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Sacred Heart High girls go extra mile, but it’s no walk in park

The giant black metal gate slams shut, click, locked, leaving the scrubbed faces of the Sacred Heart High basketball players alone with the weathered streets of Lincoln Heights.

The girls collectively sigh. They shake away the worry that stretches from the bob in their ponytails to the dirt on their sneakers. They begin their daily journey.

For the next 15 minutes or so, covering a mile that feels like a marathon, the 10 players will walk or jog through a neighborhood that will stare and scowl. They will pass tiny shuttered houses with front porches filled with bored men in bandannas. They will pass a barbershop where men will turn their half-shaved heads and shout. They will pass a dry cleaner whose curb is home to a man who reaches out to them from his cardboard box.


FOR THE RECORD:
Sacred Heart basketball: In the Jan. 17 Sports section, a column about the Sacred Heart High School girls’ basketball team and an accompanying headline said that the school was in East Los Angeles. As the column indicated, the school is in the Lincoln Heights neighborhood, which is part of the city of Los Angeles’ Eastside, not unincorporated East Los Angeles. —


One minute, they feel the breath of charging pit bulls, the next minute they hear the whistle of a tattooed wolf, and eventually they will be confronted by the leering driver of a squeaking Chevy that has slowed to bounce alongside them. It’s always somebody like him, and, confronted with the sight of a group of young women walking through gang territory in the middle of the afternoon, he always asks the same question.

“Where you going, ladies?”

Their answer is always the wrong one, demeaning for girls who consider themselves athletes, distressing for a society that has supposedly embraced women’s sports, and befuddling for anyone who wonders how a high school could have existed for 105 years without a gymnasium.

“We’re going to basketball practice.”

***

Before they play basketball, sometimes the Sacred Heart Comets will play pretend. They gather at one end of the stuffy Lincoln Park court and inspire each other with a chant of hope.

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“Whose house? Comets’ house! Whose house? Comets’ house!”

“You realize, of course, that we’re just metaphorically speaking,” said junior Samantha Burrola.

This Catholic girls’ school has occupied a cluttered corner of East Los Angeles for more than a century, yet, indeed, the 200 students there still don’t have an athletic house. Amid a growing Southland sports landscape where seemingly every community center, school and church has a gym, the Sacred Heart girls inexplicably have no gym.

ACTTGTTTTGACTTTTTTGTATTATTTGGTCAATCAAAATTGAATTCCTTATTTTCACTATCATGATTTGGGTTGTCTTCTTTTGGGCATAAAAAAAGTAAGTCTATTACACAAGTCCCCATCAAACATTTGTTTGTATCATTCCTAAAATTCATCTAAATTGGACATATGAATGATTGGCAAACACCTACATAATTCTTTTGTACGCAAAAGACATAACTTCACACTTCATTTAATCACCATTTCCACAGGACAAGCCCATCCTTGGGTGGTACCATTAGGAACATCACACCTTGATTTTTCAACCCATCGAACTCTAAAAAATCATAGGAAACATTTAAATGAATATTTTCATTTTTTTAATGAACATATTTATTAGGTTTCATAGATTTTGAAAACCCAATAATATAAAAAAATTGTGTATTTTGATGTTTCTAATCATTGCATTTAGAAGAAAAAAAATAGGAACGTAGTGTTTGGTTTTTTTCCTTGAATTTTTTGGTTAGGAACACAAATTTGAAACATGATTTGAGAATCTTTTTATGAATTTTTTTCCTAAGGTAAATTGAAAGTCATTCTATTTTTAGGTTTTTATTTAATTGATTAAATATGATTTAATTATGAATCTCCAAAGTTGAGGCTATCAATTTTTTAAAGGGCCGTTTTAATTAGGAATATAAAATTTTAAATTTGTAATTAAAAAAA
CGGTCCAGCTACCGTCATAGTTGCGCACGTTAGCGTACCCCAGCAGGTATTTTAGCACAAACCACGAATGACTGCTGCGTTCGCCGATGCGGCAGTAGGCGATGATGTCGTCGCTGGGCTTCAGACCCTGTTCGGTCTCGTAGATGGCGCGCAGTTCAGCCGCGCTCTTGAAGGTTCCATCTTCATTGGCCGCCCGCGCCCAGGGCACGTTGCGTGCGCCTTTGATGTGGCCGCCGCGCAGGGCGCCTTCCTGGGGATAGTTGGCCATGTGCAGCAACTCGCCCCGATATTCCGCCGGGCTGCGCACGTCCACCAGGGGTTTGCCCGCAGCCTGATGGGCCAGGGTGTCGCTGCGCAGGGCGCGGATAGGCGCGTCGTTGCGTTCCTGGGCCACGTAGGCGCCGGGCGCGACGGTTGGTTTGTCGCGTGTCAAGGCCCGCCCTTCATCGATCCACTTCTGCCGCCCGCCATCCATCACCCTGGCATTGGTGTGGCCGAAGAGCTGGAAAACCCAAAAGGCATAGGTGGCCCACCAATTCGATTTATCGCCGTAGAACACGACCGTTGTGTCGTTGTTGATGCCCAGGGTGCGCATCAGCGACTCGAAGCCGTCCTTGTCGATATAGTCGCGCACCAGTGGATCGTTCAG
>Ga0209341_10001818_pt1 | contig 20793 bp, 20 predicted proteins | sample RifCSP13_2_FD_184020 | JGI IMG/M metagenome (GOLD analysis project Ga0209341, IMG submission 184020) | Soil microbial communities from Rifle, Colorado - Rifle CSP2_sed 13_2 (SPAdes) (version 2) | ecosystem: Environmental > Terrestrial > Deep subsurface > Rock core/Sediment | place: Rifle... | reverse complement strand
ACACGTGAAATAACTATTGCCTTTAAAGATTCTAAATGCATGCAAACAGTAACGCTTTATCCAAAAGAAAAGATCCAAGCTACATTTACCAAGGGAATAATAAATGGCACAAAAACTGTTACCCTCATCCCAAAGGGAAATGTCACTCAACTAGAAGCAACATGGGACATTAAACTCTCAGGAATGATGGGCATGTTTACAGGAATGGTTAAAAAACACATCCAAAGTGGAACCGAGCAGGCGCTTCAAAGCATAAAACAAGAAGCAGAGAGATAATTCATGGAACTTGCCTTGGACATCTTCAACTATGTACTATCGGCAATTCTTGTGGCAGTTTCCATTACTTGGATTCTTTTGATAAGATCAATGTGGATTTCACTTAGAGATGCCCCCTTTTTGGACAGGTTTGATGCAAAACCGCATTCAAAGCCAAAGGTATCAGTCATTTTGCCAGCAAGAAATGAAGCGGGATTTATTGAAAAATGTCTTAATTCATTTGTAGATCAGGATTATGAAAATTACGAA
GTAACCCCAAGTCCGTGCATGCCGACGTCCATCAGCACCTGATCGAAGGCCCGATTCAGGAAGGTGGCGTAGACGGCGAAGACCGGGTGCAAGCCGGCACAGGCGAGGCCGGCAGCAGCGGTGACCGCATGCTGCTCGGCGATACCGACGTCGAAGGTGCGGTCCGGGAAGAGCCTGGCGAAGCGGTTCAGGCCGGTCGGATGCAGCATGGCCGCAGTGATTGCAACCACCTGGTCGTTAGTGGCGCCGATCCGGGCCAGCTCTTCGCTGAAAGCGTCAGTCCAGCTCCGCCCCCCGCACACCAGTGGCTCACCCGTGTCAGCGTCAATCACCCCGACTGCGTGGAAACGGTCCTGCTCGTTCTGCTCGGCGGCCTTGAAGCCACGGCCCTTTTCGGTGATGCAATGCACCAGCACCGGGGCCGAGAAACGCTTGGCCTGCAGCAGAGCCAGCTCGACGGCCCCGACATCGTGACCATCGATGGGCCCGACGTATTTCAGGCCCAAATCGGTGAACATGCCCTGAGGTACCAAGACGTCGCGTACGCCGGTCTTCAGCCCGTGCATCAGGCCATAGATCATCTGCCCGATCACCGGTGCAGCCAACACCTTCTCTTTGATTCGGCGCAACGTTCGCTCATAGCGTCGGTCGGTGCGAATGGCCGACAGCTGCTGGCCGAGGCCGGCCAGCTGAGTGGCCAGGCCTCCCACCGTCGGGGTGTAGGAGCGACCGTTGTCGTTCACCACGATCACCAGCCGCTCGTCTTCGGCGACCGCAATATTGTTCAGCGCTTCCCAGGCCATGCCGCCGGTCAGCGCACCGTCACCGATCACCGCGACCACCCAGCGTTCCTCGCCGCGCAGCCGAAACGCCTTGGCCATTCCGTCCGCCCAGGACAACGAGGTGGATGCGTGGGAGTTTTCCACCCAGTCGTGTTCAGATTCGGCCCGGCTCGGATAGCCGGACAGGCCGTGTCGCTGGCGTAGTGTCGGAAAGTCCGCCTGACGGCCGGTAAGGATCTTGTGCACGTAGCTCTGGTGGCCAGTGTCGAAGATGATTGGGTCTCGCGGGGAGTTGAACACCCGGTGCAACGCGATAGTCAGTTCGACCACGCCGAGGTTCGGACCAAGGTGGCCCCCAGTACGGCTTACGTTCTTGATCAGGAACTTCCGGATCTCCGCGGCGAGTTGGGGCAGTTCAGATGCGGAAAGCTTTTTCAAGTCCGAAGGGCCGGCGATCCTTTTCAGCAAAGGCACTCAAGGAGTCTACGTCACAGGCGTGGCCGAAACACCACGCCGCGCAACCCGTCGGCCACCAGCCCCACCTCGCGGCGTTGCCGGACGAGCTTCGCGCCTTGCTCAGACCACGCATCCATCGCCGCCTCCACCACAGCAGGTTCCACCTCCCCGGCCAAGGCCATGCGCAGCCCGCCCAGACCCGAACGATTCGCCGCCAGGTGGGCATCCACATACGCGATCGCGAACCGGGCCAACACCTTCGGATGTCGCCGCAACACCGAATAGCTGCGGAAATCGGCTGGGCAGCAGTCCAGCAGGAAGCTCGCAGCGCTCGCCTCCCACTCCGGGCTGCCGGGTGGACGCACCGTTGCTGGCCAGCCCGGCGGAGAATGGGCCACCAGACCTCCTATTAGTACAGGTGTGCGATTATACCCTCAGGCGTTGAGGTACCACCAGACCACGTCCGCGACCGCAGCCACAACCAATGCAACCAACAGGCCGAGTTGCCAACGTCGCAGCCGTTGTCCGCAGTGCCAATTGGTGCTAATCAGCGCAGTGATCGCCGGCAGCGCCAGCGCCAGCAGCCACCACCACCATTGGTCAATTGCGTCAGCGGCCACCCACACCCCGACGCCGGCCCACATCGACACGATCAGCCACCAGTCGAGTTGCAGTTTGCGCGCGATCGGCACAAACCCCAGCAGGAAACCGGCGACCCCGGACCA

They play home basketball and volleyball games about a mile from campus at Lincoln Park Recreation Center, which leads the girls to the other side of a busy street and far beyond the imagination.

“The first time I saw the situation I was like, oh, my gosh,” said Sister Janice Therese Wellington, the principal. “I was like, these girls have to do what?”

Because the school doesn’t have enough vans or qualified drivers, the girls walk or jog to practice and games after the final bell, and always in groups. Last year one enthusiastic player left early, arrived at the park ahead of everyone else, and was jumped by gang members, and nobody has walked by herself since.

“The annoying part is when a guy is following you in his car,” said Rocio Arambula, a senior. “If you go faster, he goes faster. If you go slower, he goes slower. You don’t know what to do.”

Once the girls arrive at the gym, the difficulties continue. There is no locker room, only a public bathroom with no mirror and, often, no toilet paper or towels. The girls actually dress for the games in there, taking turns occupying the stalls while sometimes waiting in line behind women from the neighborhood. Opponents are often intimidated, not by Sacred Heart, but by the bathrooms, and refuse to use them.

Once the players are dressed, Coach Greg Nakashima gives them his pregame speech in a cramped hallway. During one recent talk, some neighborhood thugs walked in, leaned against a wall, and listened.

“I looked at them like, could we please just have a minute?” Nakashima said. “It’s just hard to get anything done.”